I have a few more meetings with other talent agents this week. I feel like such a novice - again. So I'm a little nervous about making the right choice. I'm also anxious to get started. I'm hoping for beginner's luck.

I'm not so concerned about becoming famous as I am about finding gainful employment after being terminated last year. Fun gainful employment. I was also fired from Disneyland in the 80's. A few months after that I was hired for my first theater job, dancing and singing on stage, and for better pay. Getting fired turned out to be the best thing that ever happened back then.

It's a pattern I'm hoping to repeat this year but on the small screen. Fingers crossed!

The photo above was Miss Jay's first choice to submit to agencies, which worked like a charm! I am grateful for her expertise.

Tuesday, July 30, 2013

The Old Man and the Cheese Sandwich

We still used the word "hobo" when I was a boy, instead of the word "homeless." Neither word seemed to apply to the old man sitting in the public laundry room. He just seemed out of place in his white robe and simple head covering. Only English-speaking Americans lived in our new apartment complex, as far as I knew. I was seven. My father taught English as a Second Language, and we had just moved to Saudi Arabia.

The old man wasn't scary-looking. I don't remember whether or not he made my mother feel nervous. He was probably just looking for a shady place to rest. His robe looked light, airy, and comfortable: ideal clothing in the oppressive desert heat. The white cloth on his head was shorter than what most civilians wore in the city. There were no black rings to anchor his head covering in place as I had seen other Arab men wear.

His beard and mustache were also white, both neatly trimmed. He didn't seem poor, exactly, just from a different era. He was like my great-grandmother in Japan, who still wore yukata robes and sandals on a daily basis, rather than adapt to western slacks and hard-soled shoes.

Did he speak to my mother, ask her for something? I can't remember. I doubt that he would have spoken much English, and we had not learned any Arabic yet. My mother went into the kitchen and unwrapped a thin square of cheese which she placed between two slices of bread. The old man accepted the sandwich silently and graciously.

We never saw him again, but I have never forgotten my mother's quiet, simple act of kindness.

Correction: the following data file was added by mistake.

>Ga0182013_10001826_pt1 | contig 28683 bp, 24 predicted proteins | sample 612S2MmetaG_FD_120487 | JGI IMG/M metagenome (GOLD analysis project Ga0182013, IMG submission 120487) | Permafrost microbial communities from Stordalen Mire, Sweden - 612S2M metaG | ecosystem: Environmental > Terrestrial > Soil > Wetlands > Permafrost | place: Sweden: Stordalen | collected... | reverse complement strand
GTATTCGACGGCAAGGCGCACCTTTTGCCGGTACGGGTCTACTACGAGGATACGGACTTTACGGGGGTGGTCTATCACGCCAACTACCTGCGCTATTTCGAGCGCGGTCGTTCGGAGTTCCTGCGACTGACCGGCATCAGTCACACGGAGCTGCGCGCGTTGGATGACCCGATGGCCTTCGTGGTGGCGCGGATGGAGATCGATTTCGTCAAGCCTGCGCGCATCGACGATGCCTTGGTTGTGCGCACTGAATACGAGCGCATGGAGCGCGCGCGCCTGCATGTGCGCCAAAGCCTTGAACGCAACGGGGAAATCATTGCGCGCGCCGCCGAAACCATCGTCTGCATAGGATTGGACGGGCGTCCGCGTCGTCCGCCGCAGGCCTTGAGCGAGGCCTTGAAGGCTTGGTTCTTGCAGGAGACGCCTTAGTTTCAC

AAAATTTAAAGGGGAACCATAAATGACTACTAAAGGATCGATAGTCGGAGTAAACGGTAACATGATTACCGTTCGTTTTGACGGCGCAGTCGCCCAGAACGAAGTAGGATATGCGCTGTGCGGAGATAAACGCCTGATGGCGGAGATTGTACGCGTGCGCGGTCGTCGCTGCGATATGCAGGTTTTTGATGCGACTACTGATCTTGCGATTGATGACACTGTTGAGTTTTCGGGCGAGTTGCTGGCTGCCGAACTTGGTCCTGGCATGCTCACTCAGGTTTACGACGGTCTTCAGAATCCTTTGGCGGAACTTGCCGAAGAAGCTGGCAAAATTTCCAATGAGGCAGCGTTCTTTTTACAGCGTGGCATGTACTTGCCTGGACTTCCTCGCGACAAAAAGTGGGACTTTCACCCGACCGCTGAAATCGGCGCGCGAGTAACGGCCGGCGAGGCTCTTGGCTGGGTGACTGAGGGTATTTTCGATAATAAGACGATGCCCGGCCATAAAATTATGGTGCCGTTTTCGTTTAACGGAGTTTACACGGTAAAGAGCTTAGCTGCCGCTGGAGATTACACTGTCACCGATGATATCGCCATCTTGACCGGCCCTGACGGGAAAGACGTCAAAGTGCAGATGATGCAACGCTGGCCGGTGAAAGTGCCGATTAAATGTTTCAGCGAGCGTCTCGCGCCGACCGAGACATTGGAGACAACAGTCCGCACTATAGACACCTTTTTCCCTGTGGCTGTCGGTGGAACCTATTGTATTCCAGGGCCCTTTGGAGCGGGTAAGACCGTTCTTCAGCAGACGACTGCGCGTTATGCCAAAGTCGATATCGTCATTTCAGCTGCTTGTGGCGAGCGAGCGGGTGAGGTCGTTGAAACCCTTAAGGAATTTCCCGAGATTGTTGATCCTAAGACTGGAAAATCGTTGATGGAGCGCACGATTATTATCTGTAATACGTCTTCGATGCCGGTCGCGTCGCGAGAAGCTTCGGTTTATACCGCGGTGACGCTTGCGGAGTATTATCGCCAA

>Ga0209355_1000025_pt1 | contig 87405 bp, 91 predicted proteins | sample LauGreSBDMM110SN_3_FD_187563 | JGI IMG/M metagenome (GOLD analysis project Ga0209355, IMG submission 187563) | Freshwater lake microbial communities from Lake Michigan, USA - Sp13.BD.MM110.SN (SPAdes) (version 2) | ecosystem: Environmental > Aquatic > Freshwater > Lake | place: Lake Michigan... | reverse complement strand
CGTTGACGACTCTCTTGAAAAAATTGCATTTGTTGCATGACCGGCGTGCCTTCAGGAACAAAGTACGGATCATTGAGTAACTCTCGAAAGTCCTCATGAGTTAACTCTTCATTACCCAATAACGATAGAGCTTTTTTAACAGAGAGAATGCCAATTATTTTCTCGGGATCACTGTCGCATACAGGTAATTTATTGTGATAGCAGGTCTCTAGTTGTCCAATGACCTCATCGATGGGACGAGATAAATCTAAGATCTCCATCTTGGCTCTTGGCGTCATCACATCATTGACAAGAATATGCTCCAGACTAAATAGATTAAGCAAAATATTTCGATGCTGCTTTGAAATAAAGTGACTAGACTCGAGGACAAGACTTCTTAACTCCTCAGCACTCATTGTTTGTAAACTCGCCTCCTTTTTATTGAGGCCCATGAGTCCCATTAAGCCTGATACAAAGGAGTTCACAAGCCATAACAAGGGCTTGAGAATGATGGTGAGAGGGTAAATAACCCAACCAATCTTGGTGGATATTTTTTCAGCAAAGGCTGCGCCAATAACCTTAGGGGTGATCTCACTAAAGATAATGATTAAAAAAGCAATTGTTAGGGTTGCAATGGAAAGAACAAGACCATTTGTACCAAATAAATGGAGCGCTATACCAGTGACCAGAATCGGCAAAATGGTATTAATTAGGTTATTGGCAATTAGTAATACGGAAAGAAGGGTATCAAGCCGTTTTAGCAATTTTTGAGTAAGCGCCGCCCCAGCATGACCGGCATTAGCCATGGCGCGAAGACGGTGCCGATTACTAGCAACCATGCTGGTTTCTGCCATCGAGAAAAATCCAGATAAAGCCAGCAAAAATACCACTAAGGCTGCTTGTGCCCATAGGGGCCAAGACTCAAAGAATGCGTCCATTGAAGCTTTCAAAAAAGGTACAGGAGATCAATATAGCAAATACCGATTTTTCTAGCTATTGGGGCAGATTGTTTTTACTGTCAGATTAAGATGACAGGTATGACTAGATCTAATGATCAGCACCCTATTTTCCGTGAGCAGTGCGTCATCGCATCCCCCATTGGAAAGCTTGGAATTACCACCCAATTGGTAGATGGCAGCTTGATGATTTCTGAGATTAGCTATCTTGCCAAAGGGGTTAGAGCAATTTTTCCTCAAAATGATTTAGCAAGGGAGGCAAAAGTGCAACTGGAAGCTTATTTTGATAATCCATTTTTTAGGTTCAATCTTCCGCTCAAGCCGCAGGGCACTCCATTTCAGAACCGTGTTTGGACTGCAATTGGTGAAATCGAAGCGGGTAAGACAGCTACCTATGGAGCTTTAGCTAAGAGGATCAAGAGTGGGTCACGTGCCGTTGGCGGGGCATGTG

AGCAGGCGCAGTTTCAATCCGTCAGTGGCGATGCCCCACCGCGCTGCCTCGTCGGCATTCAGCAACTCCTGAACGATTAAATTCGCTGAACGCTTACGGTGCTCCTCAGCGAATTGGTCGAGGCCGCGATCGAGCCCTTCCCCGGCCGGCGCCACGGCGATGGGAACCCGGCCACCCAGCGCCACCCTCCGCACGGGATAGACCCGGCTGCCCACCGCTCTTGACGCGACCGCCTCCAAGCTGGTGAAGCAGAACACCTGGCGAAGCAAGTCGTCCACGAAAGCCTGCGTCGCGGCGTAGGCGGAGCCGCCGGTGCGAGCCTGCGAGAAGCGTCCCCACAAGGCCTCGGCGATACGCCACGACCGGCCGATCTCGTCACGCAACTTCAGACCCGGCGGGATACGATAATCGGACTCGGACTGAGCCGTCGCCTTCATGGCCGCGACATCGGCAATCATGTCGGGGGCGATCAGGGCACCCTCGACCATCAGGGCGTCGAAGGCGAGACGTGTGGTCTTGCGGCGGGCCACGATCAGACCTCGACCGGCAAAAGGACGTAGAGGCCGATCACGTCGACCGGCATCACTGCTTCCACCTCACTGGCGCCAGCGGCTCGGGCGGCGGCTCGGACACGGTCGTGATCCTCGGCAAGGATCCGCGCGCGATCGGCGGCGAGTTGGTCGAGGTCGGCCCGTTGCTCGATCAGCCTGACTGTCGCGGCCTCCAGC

Friday, June 7, 2013

I Am the Girl in the Splits

There was a time when I believed I would never be able to do it. My body just wasn't shaped right. I would never be able to do wide second splits in dance class, no matter how much I trained. I was forever doomed to be merely hunched over, with my legs spread out and my back curved, hovering pathetically several inches above the floor. I didn't think I could ever "pancake" my upper body flat on the floor the way my dance teacher and some of the women could.

As I got older and started lifting weights more, I learned to use my increased body temperature and warm muscles to increase my flexibility. Certain weight lifting exercises put significant stress on the lower back (and no, I don't wear a weight belt). So, wide second stretches turned out to be a great way to relax the lower back and calm my strenuous breathing.

There was also a time when I was embarrassed to do dance stretches on the weight floor, especially dropping down to touch my toes for a hamstring stretch - as if I was "presenting" to anyone behind me. I had written about that before, when I had first started blogging. Funny how writing about certain fears and insecurities helps to diminish them, once you see it in print.

"Live here," I tell myself while in certain stretch poses. Not forever, just for now, just to give myself some patience to take enough time and stretch slowly. I would picture the girl from the 1980 movie, "Fame" (pictured above), the one who was effortlessly in the same warm up stretch during the dance audition scene. She was relaxed and casual, and so flexible that she could prop her elbows on the floor. I wanted to be like her.

Going to the gym regularly has taught me that it helps to pretend to be other people when I am feeling too weak or limited. Lat pulls are especially hard for me, but I've gotten better at them by pretending that I am Jackie Chan or Jet Li. In certain Pilates poses and exercises, I am Jane Fonda from the 80's. (Have you seen her lately? I'll take being Jane Fonda from this decade!)

I will always have role models, it seems, no matter how old I get. When I feel discouraged, when "being Peter Varvel" isn't good enough, I put on a persona, someone who inspires me, whether they're real or imagined. Just for now, until I can absorb it enough to feel better about myself.

I'm putting on costumes, playing different characters, even when I'm not on stage.